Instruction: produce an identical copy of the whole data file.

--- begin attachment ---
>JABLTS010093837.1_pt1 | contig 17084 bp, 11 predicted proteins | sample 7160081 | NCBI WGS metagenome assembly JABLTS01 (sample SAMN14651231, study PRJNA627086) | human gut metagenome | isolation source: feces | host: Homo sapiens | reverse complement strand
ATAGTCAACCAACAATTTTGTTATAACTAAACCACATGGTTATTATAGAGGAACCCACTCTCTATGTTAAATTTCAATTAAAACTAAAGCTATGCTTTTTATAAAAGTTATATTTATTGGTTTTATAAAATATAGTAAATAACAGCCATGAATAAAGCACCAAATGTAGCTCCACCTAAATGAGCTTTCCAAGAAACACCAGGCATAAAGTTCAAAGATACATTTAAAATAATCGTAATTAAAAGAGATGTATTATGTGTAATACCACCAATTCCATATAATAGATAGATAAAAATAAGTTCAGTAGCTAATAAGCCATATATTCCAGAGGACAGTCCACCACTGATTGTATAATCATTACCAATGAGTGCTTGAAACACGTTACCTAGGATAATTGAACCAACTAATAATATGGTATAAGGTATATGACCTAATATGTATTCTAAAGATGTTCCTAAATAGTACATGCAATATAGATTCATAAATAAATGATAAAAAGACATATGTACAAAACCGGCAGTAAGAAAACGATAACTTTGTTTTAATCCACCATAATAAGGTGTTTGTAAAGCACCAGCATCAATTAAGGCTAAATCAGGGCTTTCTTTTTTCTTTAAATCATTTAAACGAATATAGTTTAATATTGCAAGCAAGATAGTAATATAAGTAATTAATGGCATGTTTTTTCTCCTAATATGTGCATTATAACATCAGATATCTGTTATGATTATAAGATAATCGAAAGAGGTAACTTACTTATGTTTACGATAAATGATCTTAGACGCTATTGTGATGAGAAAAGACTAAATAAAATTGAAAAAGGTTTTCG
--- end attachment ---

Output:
>JABLTS010093837.1_pt1 | contig 17084 bp, 11 predicted proteins | sample 7160081 | NCBI WGS metagenome assembly JABLTS01 (sample SAMN14651231, study PRJNA627086) | human gut metagenome | isolation source: feces | host: Homo sapiens | reverse complement strand
ATAGTCAACCAACAATTTTGTTATAACTAAACCACATGGTTATTATAGAGGAACCCACTCTCTATGTTAAATTTCAATTAAAACTAAAGCTATGCTTTTTATAAAAGTTATATTTATTGGTTTTATAAAATATAGTAAATAACAGCCATGAATAAAGCACCAAATGTAGCTCCACCTAAATGAGCTTTCCAAGAAACACCAGGCATAAAGTTCAAAGATACATTTAAAATAATCGTAATTAAAAGAGATGTATTATGTGTAATACCACCAATTCCATATAATAGATAGATAAAAATAAGTTCAGTAGCTAATAAGCCATATATTCCAGAGGACAGTCCACCACTGATTGTATAATCATTACCAATGAGTGCTTGAAACACGTTACCTAGGATAATTGAACCAACTAATAATATGGTATAAGGTATATGACCTAATATGTATTCTAAAGATGTTCCTAAATAGTACATGCAATATAGATTCATAAATAAATGATAAAAAGACATATGTACAAAACCGGCAGTAAGAAAACGATAACTTTGTTTTAATCCACCATAATAAGGTGTTTGTAAAGCACCAGCATCAATTAAGGCTAAATCAGGGCTTTCTTTTTTCTTTAAATCATTTAAACGAATATAGTTTAATATTGCAAGCAAGATAGTAATATAAGTAATTAATGGCATGTTTTTTCTCCTAATATGTGCATTATAACATCAGATATCTGTTATGATTATAAGATAATCGAAAGAGGTAACTTACTTATGTTTACGATAAATGATCTTAGACGCTATTGTGATGAGAAAAGACTAAATAAAATTGAAAAAGGTTTTCG